Christmas is a time when any extra cash is gratefully appreciated, so now’s the time to pull out all the stops when it comes to additional income. Raid your wardrobe and cupboards for things to sell on eBay, Facebook Marketplace and Depop, particularly things like occasionwear, which are very popular in the run up to Christmas party season. And if you are looking for new sparkly items, check out these fashion rental services for more sustainable festive outfits.

You might also look at spending dark, cosy evenings clocking up some time on paid survey sites or freelancing at a professional skill you have. Make sure that you take advantage of any referral schemes or joining incentives for apps which can boost your funds a little as well as providing a place to save.

Channel all of that extra cash into a savings pot or space that’s earmarked for Christmas, so that it doesn’t disappear as quickly as it arrives. This will help you fund your Christmas spending without eating into your day-to-day budget or accruing debt that will make life harder for you in January.

Manage people’s Christmas expectations early

One of the main barriers that many of us run into when planning a less consumption-driven Christmas is the expectations of others. It can be really difficult to draw a line in the sand if friends and family are used to abundant gifts and expensive nights out. It’s important to have these conversations early and with your own wellbeing in mind.

Suggesting alternatives to everyone exchanging gifts can be a little softer, and go down a little better than simply going cold-turkey (pardon the pun). Perhaps suggest a theme, like all  getting each other a book, or a family Secret Santa might be easier. Setting up a slightly different way of gifting can really relieve the pressure – not just for you, but perhaps for other family members and friends who are worried about the cost of Christmas too.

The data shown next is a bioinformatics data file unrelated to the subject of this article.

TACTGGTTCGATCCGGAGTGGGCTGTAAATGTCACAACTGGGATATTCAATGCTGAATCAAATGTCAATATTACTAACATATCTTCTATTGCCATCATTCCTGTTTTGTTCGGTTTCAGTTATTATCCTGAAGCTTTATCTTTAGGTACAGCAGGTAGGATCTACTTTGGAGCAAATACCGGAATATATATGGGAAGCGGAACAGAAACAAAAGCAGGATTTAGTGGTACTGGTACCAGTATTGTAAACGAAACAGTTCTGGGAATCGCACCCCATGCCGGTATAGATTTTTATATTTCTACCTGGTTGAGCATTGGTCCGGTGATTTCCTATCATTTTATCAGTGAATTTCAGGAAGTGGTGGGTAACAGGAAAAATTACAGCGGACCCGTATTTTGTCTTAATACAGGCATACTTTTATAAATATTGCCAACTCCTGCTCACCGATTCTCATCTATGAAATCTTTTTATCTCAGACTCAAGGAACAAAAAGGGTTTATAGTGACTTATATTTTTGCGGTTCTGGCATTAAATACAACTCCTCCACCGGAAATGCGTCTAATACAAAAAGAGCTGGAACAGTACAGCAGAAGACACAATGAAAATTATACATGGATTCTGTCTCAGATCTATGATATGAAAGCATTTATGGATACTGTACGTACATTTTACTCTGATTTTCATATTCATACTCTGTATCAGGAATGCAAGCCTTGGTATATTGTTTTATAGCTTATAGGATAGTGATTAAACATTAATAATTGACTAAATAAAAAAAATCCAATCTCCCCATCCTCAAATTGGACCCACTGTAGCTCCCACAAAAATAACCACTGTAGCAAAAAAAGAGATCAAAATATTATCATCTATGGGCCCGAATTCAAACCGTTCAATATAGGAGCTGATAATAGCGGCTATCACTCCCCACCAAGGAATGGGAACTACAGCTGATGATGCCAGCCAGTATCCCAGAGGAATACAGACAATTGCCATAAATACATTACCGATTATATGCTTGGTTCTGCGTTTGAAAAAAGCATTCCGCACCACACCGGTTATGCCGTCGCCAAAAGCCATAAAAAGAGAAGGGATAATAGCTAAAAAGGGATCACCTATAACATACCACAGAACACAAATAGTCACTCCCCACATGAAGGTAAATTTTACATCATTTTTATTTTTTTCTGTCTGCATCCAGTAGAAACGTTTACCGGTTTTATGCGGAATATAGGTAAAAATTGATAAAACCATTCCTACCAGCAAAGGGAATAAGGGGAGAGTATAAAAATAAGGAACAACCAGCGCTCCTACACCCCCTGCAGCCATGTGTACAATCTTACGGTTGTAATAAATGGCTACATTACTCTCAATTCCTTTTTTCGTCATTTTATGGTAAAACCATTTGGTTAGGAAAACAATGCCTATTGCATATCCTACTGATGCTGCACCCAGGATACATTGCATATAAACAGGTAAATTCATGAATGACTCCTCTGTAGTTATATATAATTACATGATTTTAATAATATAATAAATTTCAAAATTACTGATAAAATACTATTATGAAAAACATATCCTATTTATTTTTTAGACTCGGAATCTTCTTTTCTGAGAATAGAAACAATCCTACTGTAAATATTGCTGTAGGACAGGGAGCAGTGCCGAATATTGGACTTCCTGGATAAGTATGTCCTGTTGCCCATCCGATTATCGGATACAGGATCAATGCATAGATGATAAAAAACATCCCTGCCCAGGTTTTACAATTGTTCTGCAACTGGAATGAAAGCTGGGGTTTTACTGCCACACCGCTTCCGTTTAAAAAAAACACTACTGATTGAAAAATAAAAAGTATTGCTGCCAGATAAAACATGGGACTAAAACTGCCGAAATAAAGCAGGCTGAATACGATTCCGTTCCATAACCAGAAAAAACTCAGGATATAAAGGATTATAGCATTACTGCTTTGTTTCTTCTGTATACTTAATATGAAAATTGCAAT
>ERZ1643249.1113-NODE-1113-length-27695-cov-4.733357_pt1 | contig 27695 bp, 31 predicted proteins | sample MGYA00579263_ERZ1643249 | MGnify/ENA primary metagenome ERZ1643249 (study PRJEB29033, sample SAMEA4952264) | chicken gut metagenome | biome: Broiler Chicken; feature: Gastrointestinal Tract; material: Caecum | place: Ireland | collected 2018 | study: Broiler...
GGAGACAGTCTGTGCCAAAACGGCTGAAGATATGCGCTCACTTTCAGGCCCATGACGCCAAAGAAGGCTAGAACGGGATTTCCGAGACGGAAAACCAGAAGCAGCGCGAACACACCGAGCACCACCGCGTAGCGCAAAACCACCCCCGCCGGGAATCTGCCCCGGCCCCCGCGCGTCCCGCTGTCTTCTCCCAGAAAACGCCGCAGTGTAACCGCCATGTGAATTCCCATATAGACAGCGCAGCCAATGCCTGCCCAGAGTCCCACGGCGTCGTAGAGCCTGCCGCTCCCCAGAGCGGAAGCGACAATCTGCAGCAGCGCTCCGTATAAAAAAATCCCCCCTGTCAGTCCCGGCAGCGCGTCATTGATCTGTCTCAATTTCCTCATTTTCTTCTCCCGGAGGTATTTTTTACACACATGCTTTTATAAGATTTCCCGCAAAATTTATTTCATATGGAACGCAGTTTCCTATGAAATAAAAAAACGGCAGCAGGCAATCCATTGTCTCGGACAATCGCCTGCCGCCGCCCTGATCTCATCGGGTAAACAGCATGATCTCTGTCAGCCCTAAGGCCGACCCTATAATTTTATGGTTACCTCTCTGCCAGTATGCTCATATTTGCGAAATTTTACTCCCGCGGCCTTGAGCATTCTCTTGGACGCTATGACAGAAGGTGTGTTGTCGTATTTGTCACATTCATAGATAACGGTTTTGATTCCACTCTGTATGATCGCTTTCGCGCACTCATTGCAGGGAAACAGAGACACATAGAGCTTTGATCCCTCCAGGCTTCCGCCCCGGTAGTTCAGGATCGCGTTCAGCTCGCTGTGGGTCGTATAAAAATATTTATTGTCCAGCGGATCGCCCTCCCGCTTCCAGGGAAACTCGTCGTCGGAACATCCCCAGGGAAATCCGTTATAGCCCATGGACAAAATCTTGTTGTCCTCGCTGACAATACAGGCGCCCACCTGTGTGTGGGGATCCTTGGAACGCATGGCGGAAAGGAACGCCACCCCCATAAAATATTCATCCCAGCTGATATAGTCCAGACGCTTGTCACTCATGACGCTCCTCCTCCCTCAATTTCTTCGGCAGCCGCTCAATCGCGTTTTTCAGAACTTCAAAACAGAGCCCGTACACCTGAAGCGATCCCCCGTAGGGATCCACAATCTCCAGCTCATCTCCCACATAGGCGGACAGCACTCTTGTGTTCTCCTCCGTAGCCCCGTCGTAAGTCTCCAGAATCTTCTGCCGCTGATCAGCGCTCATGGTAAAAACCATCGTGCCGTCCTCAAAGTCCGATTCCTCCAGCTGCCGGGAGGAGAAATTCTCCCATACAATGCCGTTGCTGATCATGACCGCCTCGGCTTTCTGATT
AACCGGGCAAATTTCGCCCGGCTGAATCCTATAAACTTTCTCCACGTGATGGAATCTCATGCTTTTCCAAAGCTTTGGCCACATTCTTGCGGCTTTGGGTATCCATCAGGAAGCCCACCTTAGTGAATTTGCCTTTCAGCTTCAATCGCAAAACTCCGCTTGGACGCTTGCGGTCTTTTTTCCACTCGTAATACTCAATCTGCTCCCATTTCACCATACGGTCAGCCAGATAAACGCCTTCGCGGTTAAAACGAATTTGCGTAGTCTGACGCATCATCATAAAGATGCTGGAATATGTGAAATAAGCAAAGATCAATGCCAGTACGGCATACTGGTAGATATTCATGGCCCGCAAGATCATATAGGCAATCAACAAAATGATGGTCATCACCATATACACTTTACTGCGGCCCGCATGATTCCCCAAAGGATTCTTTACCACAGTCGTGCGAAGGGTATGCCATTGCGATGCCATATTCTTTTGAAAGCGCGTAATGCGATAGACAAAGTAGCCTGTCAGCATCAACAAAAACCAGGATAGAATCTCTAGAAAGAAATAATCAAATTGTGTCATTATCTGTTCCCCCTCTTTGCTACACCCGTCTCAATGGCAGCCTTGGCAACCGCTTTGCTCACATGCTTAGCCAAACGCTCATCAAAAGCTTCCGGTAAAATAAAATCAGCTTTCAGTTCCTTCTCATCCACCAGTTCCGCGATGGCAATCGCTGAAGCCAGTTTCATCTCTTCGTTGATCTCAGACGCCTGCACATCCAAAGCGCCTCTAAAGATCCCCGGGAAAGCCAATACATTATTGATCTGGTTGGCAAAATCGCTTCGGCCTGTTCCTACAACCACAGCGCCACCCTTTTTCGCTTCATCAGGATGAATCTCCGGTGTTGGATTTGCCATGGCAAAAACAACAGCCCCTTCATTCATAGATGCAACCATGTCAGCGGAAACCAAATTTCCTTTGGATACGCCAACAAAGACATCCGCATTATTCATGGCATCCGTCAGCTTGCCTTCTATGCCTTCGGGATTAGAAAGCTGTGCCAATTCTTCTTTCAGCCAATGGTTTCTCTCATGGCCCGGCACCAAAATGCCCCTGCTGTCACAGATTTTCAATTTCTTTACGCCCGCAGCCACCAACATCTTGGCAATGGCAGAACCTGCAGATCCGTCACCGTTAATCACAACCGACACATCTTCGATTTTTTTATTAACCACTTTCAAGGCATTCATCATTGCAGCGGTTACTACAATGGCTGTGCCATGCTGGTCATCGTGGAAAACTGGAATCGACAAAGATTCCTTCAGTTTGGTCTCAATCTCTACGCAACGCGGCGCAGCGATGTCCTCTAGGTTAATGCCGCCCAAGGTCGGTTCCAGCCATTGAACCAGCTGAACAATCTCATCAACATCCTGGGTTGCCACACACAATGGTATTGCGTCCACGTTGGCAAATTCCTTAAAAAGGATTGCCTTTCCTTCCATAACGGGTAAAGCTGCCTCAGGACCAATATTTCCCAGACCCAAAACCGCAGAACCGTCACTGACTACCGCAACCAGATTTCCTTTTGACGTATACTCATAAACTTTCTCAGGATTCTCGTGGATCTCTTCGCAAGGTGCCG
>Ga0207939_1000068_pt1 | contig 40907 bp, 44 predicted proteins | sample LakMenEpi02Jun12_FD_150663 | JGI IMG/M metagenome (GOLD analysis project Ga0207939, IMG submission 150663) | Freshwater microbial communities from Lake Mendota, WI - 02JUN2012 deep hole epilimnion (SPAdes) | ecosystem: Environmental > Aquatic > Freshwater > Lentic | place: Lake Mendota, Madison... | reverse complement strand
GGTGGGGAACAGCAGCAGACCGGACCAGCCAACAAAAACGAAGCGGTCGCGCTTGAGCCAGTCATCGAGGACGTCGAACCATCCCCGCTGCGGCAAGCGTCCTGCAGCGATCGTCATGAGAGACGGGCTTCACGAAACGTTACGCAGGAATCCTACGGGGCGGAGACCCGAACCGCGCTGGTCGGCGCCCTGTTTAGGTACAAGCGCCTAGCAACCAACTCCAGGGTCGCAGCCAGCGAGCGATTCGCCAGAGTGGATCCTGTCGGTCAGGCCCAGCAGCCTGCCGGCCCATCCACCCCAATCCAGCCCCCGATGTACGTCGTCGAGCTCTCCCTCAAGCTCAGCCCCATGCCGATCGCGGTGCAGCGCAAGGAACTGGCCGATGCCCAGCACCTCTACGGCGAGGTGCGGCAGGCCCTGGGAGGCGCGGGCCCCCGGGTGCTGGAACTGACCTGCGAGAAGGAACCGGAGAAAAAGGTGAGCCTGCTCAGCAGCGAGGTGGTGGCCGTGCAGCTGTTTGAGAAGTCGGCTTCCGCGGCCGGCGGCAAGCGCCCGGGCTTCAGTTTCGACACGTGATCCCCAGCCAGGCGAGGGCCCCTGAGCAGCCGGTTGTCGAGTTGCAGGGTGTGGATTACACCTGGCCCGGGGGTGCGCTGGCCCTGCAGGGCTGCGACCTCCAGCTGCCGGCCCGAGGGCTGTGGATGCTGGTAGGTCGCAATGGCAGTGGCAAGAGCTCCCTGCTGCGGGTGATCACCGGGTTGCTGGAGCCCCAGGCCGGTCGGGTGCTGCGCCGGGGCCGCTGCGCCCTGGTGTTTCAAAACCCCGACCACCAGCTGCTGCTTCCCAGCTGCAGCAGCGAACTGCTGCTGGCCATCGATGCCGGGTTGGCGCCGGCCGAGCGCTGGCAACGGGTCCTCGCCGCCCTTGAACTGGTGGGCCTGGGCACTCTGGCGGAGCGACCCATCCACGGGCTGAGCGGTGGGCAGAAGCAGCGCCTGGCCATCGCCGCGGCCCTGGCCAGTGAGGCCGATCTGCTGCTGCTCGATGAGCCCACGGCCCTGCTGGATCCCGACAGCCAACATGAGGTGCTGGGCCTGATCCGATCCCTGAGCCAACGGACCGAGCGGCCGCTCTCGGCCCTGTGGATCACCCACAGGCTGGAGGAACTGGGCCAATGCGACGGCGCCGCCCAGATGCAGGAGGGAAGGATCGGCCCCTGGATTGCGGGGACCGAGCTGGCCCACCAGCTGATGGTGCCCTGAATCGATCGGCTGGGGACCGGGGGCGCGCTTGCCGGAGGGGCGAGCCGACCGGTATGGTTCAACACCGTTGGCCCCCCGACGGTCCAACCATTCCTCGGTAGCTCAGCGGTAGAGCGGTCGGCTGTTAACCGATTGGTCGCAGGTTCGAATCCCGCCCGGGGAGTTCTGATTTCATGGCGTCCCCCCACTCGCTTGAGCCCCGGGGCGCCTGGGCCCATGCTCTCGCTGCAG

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A post shared by Clare Seal (@myfrugalyear)

Shop mindfully and sustainably

The rush of newness is always hard to resist, but its pull is particularly powerful at Christmas. High-budget ad campaigns tug on our heartstrings and encourage us to equate shiny new stuff with love, while the shops are filled with glittering temptation everywhere we look. In order to fight back against this, you have to build yourself a set of armour, and wear it every day – not to shut out the joy, but to ward off the mindless consumerism that goes hand-in-hand with Christmas shopping.